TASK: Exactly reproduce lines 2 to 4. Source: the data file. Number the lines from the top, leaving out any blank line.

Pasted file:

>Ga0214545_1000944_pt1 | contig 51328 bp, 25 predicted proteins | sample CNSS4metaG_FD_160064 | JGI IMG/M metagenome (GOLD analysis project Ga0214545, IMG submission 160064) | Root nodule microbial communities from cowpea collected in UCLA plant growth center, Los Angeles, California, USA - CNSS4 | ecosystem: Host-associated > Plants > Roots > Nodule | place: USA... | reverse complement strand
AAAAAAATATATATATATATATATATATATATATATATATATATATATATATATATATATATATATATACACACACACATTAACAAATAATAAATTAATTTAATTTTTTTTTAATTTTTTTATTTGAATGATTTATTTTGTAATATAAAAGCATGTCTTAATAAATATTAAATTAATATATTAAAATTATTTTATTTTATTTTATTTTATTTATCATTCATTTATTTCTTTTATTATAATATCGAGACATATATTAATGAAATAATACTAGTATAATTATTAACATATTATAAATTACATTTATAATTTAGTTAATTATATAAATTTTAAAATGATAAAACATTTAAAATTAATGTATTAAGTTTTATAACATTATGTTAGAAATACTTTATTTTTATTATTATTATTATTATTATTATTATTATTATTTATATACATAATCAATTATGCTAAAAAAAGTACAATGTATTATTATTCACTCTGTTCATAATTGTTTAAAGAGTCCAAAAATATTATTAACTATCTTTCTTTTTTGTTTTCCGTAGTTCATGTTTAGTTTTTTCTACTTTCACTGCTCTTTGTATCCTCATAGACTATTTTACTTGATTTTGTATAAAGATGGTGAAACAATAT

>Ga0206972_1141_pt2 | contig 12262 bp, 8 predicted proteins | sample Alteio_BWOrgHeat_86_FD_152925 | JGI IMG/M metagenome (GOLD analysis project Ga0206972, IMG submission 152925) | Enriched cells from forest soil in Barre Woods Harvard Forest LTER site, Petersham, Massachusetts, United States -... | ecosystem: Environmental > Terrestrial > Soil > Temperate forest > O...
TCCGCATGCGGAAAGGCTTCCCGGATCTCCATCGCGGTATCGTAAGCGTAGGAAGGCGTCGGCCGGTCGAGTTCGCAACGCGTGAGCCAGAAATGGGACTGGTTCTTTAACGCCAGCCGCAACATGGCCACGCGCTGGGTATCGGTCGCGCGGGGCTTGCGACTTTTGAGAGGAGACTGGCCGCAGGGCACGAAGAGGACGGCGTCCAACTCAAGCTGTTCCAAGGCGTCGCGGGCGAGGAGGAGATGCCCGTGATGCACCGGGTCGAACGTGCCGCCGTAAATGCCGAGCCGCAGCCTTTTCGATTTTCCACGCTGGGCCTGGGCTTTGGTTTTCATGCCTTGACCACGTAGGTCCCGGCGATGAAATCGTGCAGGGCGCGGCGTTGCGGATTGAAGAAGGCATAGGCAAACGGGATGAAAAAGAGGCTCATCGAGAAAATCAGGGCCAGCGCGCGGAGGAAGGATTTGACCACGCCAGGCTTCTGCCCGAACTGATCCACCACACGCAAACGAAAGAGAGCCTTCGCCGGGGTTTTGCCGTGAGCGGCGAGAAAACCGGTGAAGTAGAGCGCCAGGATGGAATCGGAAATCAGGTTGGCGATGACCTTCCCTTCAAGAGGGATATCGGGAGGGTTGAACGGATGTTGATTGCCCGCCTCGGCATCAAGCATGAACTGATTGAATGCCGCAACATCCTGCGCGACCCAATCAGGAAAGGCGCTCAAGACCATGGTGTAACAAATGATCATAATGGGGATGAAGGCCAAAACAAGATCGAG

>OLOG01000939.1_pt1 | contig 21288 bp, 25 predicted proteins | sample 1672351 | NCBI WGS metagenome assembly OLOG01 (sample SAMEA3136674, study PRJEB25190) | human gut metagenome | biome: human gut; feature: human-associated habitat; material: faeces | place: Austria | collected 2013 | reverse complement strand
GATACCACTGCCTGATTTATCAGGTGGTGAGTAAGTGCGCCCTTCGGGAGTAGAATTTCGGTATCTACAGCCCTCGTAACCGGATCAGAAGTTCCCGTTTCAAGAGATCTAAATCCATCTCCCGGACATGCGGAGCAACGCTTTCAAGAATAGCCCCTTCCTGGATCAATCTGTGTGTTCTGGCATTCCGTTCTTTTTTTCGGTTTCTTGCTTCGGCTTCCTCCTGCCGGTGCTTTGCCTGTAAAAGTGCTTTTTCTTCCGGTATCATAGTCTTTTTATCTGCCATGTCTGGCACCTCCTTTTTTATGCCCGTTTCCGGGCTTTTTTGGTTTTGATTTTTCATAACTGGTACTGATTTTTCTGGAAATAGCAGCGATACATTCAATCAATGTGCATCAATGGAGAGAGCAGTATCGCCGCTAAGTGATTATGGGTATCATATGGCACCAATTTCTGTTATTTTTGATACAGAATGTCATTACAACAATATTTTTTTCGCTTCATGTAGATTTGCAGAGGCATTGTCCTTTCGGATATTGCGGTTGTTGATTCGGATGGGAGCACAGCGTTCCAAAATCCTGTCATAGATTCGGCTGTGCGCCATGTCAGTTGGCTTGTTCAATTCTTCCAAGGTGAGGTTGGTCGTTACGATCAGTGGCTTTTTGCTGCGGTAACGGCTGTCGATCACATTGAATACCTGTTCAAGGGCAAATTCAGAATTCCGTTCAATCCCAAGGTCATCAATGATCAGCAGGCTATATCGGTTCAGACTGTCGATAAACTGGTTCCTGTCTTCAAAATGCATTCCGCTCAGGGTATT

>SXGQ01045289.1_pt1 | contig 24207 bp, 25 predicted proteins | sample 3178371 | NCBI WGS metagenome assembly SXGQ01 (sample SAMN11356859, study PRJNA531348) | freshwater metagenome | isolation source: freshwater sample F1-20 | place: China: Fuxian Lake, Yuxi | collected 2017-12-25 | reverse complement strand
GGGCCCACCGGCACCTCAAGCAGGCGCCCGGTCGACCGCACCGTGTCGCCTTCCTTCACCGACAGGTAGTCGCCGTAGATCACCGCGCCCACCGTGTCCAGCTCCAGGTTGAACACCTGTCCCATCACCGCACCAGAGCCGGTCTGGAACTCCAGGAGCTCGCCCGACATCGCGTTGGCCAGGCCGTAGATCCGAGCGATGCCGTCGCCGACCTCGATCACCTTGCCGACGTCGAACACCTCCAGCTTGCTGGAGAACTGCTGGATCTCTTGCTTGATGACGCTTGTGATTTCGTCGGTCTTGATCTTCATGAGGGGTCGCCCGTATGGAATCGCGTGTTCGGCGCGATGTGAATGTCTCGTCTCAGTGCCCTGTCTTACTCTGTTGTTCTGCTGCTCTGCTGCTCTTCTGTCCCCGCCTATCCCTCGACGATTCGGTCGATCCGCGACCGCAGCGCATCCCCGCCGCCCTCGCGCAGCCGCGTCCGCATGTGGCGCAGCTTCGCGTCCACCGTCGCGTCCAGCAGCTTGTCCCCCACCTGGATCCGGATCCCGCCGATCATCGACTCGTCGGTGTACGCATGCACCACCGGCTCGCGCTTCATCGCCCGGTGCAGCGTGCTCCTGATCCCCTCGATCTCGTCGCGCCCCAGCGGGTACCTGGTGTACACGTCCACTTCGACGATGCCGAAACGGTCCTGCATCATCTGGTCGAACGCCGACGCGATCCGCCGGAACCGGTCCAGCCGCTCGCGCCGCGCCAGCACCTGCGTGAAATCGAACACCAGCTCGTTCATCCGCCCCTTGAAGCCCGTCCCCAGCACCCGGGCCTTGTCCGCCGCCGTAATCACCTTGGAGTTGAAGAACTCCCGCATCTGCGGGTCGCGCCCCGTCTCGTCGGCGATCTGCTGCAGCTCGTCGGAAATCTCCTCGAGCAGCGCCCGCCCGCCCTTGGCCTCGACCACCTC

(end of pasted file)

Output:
AAAAAAATATATATATATATATATATATATATATATATATATATATATATATATATATATATATATATACACACACACATTAACAAATAATAAATTAATTTAATTTTTTTTTAATTTTTTTATTTGAATGATTTATTTTGTAATATAAAAGCATGTCTTAATAAATATTAAATTAATATATTAAAATTATTTTATTTTATTTTATTTTATTTATCATTCATTTATTTCTTTTATTATAATATCGAGACATATATTAATGAAATAATACTAGTATAATTATTAACATATTATAAATTACATTTATAATTTAGTTAATTATATAAATTTTAAAATGATAAAACATTTAAAATTAATGTATTAAGTTTTATAACATTATGTTAGAAATACTTTATTTTTATTATTATTATTATTATTATTATTATTATTATTTATATACATAATCAATTATGCTAAAAAAAGTACAATGTATTATTATTCACTCTGTTCATAATTGTTTAAAGAGTCCAAAAATATTATTAACTATCTTTCTTTTTTGTTTTCCGTAGTTCATGTTTAGTTTTTTCTACTTTCACTGCTCTTTGTATCCTCATAGACTATTTTACTTGATTTTGTATAAAGATGGTGAAACAATAT

>Ga0206972_1141_pt2 | contig 12262 bp, 8 predicted proteins | sample Alteio_BWOrgHeat_86_FD_152925 | JGI IMG/M metagenome (GOLD analysis project Ga0206972, IMG submission 152925) | Enriched cells from forest soil in Barre Woods Harvard Forest LTER site, Petersham, Massachusetts, United States -... | ecosystem: Environmental > Terrestrial > Soil > Temperate forest > O...
TCCGCATGCGGAAAGGCTTCCCGGATCTCCATCGCGGTATCGTAAGCGTAGGAAGGCGTCGGCCGGTCGAGTTCGCAACGCGTGAGCCAGAAATGGGACTGGTTCTTTAACGCCAGCCGCAACATGGCCACGCGCTGGGTATCGGTCGCGCGGGGCTTGCGACTTTTGAGAGGAGACTGGCCGCAGGGCACGAAGAGGACGGCGTCCAACTCAAGCTGTTCCAAGGCGTCGCGGGCGAGGAGGAGATGCCCGTGATGCACCGGGTCGAACGTGCCGCCGTAAATGCCGAGCCGCAGCCTTTTCGATTTTCCACGCTGGGCCTGGGCTTTGGTTTTCATGCCTTGACCACGTAGGTCCCGGCGATGAAATCGTGCAGGGCGCGGCGTTGCGGATTGAAGAAGGCATAGGCAAACGGGATGAAAAAGAGGCTCATCGAGAAAATCAGGGCCAGCGCGCGGAGGAAGGATTTGACCACGCCAGGCTTCTGCCCGAACTGATCCACCACACGCAAACGAAAGAGAGCCTTCGCCGGGGTTTTGCCGTGAGCGGCGAGAAAACCGGTGAAGTAGAGCGCCAGGATGGAATCGGAAATCAGGTTGGCGATGACCTTCCCTTCAAGAGGGATATCGGGAGGGTTGAACGGATGTTGATTGCCCGCCTCGGCATCAAGCATGAACTGATTGAATGCCGCAACATCCTGCGCGACCCAATCAGGAAAGGCGCTCAAGACCATGGTGTAACAAATGATCATAATGGGGATGAAGGCCAAAACAAGATCGAG